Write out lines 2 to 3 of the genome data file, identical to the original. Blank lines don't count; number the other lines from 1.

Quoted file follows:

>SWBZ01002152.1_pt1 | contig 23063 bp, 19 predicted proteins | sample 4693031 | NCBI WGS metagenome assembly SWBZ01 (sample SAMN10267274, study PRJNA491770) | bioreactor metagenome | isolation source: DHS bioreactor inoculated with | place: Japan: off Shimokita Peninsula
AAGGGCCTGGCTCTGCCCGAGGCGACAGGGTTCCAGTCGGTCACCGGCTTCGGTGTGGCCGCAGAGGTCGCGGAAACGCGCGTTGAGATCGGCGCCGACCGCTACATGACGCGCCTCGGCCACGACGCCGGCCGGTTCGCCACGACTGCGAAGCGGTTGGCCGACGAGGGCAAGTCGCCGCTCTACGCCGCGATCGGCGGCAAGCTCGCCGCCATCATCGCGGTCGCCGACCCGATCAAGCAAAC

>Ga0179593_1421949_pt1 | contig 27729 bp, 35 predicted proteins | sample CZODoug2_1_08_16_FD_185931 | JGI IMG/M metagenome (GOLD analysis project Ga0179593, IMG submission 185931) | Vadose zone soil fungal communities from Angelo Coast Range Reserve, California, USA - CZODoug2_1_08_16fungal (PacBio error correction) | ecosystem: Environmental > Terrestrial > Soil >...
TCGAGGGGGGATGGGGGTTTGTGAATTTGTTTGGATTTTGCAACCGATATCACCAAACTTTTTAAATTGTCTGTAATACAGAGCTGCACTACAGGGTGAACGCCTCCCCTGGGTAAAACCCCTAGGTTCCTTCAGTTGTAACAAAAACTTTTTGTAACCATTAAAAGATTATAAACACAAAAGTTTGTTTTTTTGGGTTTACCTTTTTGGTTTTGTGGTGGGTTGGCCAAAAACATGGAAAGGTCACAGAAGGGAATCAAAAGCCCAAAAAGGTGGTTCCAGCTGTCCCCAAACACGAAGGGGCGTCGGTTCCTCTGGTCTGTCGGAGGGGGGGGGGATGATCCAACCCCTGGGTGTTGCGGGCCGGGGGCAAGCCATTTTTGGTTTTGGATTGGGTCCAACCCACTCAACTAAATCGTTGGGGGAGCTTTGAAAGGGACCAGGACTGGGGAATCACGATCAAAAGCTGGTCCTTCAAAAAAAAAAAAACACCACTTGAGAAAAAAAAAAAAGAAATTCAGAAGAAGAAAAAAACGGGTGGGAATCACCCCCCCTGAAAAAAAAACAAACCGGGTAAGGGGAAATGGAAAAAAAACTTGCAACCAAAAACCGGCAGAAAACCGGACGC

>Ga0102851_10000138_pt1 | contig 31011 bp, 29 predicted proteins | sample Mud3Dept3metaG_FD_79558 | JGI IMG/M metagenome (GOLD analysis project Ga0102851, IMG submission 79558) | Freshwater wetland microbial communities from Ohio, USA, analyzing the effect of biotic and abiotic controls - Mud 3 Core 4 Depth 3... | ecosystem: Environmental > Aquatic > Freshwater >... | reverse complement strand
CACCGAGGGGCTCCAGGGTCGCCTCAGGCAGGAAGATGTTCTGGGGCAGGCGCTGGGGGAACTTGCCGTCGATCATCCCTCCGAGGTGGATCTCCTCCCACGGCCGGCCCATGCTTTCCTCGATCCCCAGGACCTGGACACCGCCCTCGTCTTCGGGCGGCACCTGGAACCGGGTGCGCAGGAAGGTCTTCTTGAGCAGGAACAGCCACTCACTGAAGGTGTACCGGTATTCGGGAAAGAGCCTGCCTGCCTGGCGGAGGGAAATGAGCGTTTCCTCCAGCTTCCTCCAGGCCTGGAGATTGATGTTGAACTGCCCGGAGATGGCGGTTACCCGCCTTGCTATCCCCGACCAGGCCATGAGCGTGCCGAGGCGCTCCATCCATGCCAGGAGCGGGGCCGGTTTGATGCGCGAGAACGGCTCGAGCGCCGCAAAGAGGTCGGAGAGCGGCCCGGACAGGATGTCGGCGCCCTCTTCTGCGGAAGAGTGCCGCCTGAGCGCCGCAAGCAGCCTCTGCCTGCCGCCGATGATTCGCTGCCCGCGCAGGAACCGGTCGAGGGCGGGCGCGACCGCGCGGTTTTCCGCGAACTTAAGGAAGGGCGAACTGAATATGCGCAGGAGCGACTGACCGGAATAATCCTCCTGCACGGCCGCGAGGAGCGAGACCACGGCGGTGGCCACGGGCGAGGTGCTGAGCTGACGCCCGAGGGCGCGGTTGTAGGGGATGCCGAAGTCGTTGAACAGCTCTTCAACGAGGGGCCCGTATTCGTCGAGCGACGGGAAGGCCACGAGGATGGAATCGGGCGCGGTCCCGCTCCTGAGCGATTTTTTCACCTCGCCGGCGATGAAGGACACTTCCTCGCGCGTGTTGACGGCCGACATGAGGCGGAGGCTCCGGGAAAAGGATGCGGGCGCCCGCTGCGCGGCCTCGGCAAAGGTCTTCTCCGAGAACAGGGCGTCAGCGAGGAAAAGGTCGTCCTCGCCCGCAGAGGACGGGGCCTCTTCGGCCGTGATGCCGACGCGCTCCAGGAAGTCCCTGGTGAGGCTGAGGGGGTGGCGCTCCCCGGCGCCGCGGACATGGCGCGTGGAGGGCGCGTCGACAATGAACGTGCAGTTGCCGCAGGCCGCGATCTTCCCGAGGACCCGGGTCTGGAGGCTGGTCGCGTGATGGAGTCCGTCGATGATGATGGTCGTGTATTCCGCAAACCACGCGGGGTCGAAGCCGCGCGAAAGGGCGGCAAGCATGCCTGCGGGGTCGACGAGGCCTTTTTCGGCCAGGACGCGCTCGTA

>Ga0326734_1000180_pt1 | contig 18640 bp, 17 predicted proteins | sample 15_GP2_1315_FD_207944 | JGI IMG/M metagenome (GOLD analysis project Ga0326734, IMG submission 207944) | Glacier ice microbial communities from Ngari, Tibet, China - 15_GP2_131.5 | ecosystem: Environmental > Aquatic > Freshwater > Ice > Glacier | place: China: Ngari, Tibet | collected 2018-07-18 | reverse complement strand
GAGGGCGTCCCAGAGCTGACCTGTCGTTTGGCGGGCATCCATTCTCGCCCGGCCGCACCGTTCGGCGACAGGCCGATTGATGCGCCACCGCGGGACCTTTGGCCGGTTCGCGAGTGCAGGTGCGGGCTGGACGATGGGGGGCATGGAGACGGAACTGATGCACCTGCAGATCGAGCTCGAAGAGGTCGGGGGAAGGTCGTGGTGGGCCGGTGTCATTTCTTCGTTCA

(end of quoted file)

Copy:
AAGGGCCTGGCTCTGCCCGAGGCGACAGGGTTCCAGTCGGTCACCGGCTTCGGTGTGGCCGCAGAGGTCGCGGAAACGCGCGTTGAGATCGGCGCCGACCGCTACATGACGCGCCTCGGCCACGACGCCGGCCGGTTCGCCACGACTGCGAAGCGGTTGGCCGACGAGGGCAAGTCGCCGCTCTACGCCGCGATCGGCGGCAAGCTCGCCGCCATCATCGCGGTCGCCGACCCGATCAAGCAAAC

>Ga0179593_1421949_pt1 | contig 27729 bp, 35 predicted proteins | sample CZODoug2_1_08_16_FD_185931 | JGI IMG/M metagenome (GOLD analysis project Ga0179593, IMG submission 185931) | Vadose zone soil fungal communities from Angelo Coast Range Reserve, California, USA - CZODoug2_1_08_16fungal (PacBio error correction) | ecosystem: Environmental > Terrestrial > Soil >...